The world’s slowest RET instruction


Occasionally, somebody will ask

I'm debugging a hang, and I see that many threads are stuck at a RET instruction. When I try to trace one instruction from that thread, the trace breakpoint never fires. It's as if the RET instruction itself is wedged! I've found the world's slowest RET instruction.

(A common variation on this theme is that the thread in question is consuming 100% CPU... on a RET instruction?)

Because what you see in that RET instruction is a thread that is executing in kernel mode. The kernel parked the user-mode side of the thread at a RET instruction, poised to execute once the kernel-mode side has returned. Which it hasn't yet.

In order to see what is really going on with that thread, you have to drop into the kernel debugger. You might be able to make some educated guesses (also known as "invoke psychic powers") based on what you can still see on the user-mode side. For example, the RET could be returning back to a WaitForSingleObject call, which tells you that whatever this thread is waiting for hasn't happened yet.

[While Raymond was on vacation, the autopilot stopped working due to a power outage. This entry has been backdated.]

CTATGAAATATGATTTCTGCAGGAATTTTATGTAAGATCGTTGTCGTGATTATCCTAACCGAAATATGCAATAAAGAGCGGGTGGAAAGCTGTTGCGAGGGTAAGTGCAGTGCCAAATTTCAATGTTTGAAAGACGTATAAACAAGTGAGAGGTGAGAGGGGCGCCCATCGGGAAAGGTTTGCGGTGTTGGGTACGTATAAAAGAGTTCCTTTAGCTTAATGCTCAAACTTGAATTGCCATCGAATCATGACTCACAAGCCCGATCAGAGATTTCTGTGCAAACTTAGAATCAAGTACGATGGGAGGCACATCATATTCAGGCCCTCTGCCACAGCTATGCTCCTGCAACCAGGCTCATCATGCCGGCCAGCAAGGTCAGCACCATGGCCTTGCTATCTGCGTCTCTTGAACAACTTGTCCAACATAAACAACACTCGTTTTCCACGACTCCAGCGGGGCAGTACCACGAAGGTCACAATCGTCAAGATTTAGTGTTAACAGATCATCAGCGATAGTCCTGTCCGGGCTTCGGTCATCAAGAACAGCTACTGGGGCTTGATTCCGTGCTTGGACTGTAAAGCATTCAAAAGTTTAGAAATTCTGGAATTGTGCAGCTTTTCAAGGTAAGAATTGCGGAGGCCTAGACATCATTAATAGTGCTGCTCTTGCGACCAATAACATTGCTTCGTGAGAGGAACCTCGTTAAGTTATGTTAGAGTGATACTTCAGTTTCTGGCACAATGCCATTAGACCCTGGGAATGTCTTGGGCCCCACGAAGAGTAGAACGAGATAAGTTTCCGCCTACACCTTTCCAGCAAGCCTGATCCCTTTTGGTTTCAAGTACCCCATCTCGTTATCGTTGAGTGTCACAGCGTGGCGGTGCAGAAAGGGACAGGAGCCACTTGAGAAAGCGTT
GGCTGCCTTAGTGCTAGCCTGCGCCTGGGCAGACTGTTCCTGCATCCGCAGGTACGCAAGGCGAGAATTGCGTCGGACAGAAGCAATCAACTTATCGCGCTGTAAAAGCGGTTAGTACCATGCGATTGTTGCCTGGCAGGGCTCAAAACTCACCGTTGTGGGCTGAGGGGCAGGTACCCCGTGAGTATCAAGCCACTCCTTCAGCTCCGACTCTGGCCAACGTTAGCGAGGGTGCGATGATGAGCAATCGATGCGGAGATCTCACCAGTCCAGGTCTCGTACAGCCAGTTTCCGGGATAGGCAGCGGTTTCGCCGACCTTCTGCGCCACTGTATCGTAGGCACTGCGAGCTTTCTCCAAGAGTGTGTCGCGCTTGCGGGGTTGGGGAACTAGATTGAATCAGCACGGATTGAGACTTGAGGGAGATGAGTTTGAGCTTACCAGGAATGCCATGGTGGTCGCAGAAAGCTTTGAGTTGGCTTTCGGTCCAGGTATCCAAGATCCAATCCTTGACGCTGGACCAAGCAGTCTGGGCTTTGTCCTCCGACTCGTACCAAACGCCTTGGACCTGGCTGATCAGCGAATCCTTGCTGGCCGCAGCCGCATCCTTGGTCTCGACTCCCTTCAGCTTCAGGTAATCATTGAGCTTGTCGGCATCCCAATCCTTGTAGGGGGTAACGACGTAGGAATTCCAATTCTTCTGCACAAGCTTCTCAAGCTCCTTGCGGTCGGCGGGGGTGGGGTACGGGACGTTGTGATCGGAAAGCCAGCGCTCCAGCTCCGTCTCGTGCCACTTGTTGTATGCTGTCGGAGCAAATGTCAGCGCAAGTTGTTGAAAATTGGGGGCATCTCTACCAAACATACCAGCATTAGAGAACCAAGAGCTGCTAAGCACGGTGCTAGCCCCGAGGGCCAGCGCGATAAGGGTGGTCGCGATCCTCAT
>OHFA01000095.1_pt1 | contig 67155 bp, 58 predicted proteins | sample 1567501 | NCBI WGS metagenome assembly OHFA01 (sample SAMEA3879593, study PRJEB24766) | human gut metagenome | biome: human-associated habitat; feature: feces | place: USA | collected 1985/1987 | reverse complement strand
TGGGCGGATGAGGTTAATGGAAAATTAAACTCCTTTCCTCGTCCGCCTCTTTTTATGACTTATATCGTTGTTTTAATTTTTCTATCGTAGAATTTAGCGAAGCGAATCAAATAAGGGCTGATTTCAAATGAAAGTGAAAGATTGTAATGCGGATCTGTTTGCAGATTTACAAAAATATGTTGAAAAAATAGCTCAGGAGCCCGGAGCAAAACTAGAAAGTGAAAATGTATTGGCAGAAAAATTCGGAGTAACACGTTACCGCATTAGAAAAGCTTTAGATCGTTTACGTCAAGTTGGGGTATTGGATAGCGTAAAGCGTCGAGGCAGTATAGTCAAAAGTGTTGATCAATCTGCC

Comments (4)
  1. schwiet says:

    And to think to think of all the time I spent optimizing away the ‘ret’s by making my funtions extra long and convoluted… doh!

  2. Neil says:

    Great. Now all I need to know is how to kernel debug a machine without a COM port which only hangs when display power saving is active…

  3. 1394 says:

    …… AAARRRRGGGHHHHH.

    I wanted to submit this as

    Name: 1394

    Comments:

    i.e., no COM. But your blog wouldn’t allow it. Comments are REQUIRED. Spoils the pun.

  4. BryanK says:

    Ran into this today — SQL server 2000 SP4 logged an error 17883 (UMS context <whatever> appears to be non-yielding, on scheduler <whatever>) while the server was having a bunch of other issues. (TCP connections were timing out, local file access was being either really slow or failing altogether, etc., etc. — I now suspect the hardware; this server is several years old.) When I first saw the error, I suspected SQL, but see below.

    When SQL 2000 logs this error, it also writes out a mini-dump file. I loaded this file into windbg, and it appeared that the OS thread that was running the SQL fiber that didn’t yield was actually sitting at a "ret" instruction inside ZwReadFile in kernel32. I eventually remembered this posting, and figured out that SQL probably wasn’t the cause, just another symptom of whatever the problem was. That leaves hardware as probably the only other option, I think.

    The problem did clear up a couple minutes later, not that that’s any relief if it happens again… but oh well.

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